Figure: Crystal picture and refined structure of organic sample from charge density experiment.
Rigaku Oxford Diffraction has a range of high-flux, low maintenance microfocus sources to suit even the most challenging of samples. The new microfocus silver source, Silva, extends the potential sample range even further and is suited to highly-absorbing samples. The shorter wavelength of the silver source (0.56 Åcompared to 0.71 Åfor molybdenum) means that the absorption coefficient (µ) of most samples can be approximately halved. The table below shows the statistics for a crystal kindly provided by Wroclaw University, Poland that was run on Mo and Ag microfocus sources with an 18 hour time limit. Although the redundancy was lower for the Ag data due to the longer exposure time per image needed to achieve good statistics, the reduction in absorption actually increases overall I/s, and improves the final R₁ value.
Figure: Crystal image with wireframe model used for the numerical absorption correction, and final structure model
Mo (μ = 20 mm⁻¹) Ag (μ = 11 mm⁻¹)
Exposure Time per frame (s)2040
Redundancy170130
I/σ2534
R1(%)2.291.28
Table: Details of experiment run on inorganic Y₃Al₅O₁₂ crystal with Ia3d symmetry. Microfocus Mo and Ag sources were used for both experiments and full face-indexed absorption correction applied via CrysAlisPro.
Some geological samples are so highly-absorbing that it is very difficult to get a good refinement, even with a Mo data collection. The new micro-focus silver source, Silva, gives excellent data on these very highly-absorbing samples. The crystal in the following example has a µ of 47 mm⁻¹, even at the silver wavelength. However, when measured on a SuperNova with the new silver source, a good quality refinement was achieved with 16 hours of data collection time.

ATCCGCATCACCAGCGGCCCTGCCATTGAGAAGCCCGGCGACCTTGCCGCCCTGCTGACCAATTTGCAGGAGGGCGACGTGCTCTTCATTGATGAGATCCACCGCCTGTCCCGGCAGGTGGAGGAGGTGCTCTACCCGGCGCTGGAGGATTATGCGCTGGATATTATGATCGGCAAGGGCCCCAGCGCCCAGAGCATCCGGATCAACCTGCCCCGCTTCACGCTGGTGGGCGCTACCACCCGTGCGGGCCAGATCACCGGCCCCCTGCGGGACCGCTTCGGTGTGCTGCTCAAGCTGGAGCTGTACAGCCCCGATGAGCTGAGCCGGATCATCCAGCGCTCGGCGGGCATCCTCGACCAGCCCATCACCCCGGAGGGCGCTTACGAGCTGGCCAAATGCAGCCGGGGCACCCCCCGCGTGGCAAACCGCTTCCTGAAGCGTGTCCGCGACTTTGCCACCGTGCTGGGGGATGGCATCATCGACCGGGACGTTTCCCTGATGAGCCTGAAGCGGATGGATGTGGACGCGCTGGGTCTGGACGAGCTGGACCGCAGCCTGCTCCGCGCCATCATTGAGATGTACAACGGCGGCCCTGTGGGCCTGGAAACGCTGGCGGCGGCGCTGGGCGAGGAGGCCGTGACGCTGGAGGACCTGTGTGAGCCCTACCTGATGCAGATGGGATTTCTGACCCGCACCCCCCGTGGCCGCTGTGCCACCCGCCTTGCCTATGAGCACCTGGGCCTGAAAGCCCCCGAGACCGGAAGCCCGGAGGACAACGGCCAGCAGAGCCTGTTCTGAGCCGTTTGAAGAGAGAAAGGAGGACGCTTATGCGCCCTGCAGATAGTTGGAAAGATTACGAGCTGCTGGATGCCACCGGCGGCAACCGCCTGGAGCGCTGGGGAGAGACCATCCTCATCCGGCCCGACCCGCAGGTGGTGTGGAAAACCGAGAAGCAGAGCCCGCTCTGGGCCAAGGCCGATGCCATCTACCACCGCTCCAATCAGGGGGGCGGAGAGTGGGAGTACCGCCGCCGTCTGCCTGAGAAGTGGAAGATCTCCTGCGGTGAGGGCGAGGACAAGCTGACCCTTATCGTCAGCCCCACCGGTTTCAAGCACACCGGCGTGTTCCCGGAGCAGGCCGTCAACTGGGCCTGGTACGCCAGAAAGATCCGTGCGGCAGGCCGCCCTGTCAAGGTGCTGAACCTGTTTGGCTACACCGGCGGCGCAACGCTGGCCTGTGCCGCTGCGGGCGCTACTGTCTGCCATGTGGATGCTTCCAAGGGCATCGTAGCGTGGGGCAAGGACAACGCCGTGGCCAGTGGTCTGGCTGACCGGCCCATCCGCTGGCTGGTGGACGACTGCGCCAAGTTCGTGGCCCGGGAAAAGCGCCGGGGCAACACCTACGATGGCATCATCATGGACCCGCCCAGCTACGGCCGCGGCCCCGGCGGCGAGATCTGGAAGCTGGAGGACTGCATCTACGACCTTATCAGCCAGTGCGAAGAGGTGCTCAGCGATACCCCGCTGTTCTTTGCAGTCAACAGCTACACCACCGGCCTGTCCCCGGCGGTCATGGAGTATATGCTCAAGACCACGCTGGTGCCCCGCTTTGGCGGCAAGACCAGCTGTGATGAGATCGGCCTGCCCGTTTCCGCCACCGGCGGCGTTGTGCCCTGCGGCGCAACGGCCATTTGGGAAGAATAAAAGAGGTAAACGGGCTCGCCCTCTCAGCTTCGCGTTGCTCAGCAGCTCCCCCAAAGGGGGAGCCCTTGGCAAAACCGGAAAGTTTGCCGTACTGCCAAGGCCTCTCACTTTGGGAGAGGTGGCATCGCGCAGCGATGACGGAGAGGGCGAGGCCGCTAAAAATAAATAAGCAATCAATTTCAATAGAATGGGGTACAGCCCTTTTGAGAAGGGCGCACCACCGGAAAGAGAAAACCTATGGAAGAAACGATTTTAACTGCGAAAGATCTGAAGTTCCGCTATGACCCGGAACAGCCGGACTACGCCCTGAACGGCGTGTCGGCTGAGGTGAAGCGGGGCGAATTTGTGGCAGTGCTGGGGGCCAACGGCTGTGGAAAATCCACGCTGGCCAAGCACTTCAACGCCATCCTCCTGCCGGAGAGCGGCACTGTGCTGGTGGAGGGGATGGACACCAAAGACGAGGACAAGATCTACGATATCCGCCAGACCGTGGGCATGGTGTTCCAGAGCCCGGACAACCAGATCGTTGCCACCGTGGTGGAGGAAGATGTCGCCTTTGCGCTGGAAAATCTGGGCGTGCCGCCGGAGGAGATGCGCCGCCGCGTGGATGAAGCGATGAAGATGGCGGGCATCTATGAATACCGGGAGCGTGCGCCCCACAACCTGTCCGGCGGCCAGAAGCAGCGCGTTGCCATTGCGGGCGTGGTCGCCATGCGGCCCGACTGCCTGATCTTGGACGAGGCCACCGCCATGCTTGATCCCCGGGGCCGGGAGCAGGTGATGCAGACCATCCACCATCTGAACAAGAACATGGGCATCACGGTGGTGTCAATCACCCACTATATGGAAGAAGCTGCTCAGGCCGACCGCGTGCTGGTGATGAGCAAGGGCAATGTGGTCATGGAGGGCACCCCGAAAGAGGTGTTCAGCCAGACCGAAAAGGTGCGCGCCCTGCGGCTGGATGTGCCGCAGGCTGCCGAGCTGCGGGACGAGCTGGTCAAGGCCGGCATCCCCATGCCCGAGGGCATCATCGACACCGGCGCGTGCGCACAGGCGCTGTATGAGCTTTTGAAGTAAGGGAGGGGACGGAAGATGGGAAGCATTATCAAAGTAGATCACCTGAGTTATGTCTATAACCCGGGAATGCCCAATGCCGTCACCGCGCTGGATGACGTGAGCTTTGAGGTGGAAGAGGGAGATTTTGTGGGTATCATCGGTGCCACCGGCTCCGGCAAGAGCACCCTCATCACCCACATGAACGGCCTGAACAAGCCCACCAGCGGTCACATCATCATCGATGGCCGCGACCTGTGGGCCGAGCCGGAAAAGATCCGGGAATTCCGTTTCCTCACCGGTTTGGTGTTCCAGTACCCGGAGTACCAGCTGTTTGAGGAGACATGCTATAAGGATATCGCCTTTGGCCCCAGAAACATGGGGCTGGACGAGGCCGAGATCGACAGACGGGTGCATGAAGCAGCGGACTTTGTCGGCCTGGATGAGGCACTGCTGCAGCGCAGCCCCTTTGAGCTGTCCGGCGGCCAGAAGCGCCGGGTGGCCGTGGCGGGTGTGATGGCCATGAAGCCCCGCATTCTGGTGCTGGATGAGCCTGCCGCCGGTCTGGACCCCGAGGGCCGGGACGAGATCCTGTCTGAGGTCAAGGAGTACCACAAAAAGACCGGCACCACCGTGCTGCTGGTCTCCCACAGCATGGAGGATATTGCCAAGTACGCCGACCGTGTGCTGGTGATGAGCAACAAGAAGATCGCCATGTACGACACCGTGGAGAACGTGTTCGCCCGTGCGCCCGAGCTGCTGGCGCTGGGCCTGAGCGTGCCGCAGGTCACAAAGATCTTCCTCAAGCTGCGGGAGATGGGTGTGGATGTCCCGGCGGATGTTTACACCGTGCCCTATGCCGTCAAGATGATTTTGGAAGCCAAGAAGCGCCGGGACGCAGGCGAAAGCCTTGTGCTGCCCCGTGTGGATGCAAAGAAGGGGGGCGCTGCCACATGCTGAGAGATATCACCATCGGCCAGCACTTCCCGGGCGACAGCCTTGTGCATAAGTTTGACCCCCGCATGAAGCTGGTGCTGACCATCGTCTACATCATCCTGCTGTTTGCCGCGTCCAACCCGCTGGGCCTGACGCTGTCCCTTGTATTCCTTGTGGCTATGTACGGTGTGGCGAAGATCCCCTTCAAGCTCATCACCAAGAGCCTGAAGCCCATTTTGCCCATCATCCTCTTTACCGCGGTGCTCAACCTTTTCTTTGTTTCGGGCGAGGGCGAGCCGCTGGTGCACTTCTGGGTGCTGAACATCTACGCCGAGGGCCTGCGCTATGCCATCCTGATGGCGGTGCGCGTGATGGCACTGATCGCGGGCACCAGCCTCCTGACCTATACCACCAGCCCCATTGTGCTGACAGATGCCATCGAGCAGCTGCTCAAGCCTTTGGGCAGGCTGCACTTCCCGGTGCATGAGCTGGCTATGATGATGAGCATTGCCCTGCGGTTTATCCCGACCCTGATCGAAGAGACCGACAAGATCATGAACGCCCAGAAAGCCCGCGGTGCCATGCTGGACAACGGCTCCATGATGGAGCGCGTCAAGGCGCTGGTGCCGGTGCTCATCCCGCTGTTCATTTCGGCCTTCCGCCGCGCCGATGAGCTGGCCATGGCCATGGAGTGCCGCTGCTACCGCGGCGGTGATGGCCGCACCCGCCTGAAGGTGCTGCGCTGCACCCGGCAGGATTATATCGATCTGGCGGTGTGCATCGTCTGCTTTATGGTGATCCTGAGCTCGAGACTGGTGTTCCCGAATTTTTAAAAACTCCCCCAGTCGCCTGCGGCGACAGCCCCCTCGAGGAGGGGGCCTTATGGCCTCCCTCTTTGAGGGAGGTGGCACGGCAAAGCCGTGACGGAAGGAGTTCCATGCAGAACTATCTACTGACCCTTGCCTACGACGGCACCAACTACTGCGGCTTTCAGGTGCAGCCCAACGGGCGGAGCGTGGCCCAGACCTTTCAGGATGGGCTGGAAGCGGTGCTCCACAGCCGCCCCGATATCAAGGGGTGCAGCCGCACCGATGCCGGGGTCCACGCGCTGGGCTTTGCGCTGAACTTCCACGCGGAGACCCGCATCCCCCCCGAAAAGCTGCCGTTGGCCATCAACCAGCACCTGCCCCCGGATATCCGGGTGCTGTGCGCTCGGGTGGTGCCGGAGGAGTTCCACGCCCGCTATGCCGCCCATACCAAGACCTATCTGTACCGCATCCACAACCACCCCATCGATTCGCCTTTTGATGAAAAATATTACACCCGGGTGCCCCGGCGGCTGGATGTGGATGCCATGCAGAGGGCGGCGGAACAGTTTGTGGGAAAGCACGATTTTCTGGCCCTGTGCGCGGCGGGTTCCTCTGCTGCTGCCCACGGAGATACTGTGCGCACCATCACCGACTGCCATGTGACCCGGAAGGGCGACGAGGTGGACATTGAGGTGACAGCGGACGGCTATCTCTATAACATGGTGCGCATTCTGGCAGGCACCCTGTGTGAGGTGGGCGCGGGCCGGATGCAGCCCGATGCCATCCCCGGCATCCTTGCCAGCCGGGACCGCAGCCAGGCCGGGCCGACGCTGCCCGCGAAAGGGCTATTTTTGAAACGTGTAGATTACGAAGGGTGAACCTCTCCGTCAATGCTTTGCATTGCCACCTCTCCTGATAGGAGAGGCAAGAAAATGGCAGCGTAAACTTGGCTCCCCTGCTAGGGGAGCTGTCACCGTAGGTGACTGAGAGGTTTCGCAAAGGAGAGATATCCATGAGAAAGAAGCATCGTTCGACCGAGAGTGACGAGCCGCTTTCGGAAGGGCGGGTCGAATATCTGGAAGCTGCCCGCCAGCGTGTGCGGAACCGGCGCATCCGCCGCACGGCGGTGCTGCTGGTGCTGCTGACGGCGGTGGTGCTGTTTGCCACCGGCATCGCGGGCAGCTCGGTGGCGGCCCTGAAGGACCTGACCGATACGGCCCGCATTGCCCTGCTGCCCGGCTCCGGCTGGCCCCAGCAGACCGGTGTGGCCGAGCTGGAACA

Figure: Structural model of geological sample, which contains an OPb₄ oxo-centred array with alternating Pb-Si-O and Pb-As-O bearing slabs, as well as mixed metal-O4 sites.
 
Experimental details
Exposure time (s)120 + 20
Resolution (Å)0.56
I/σ9.29
Rint 0.026
R1(%)5.5
Table: Statistics from 16 hour experiment performed on a very highly absorbing sample, chemical formula As₅Cl₁₈MoO₇₄Pb₆₄SiV. The sample was kindly provided by Dr Mark Welch, Natural History
The shorter wavelength of Ag compared to Mo and Cu allows more reflections to become accessible in the limiting window of diamond anvil cells (DACs). This is a huge advantage when it comes to solving the structure with incomplete data. A single crystal of 2,2-dimethylbutane or DMB were grown from liquid in a DAC at Warsaw University. The sample was then measured using the Silva source at 2.7 GPa having the space group Pnma. A completeness of nearly 60% was achieved out to 0.8 Å with a final R1 of 5.0%. Many thanks to Roman Gajda, Warsaw University, Poland for providing the data.
Figure: Example image of DMB crystal experiment performed with Ag radiation at 2.7 GPa, and the final refined structure.
Since the introduction of CCD based area detectors for X-ray crystallography molybdenum has often been put forward as the best choice for a general purpose diffractometer system. The ever-growing popularity of dual source systems has enabled many chemical crystallographers to gain experience with copper as well as molybdenum sources. Here we compare the Mova and Nova micro-focus sources.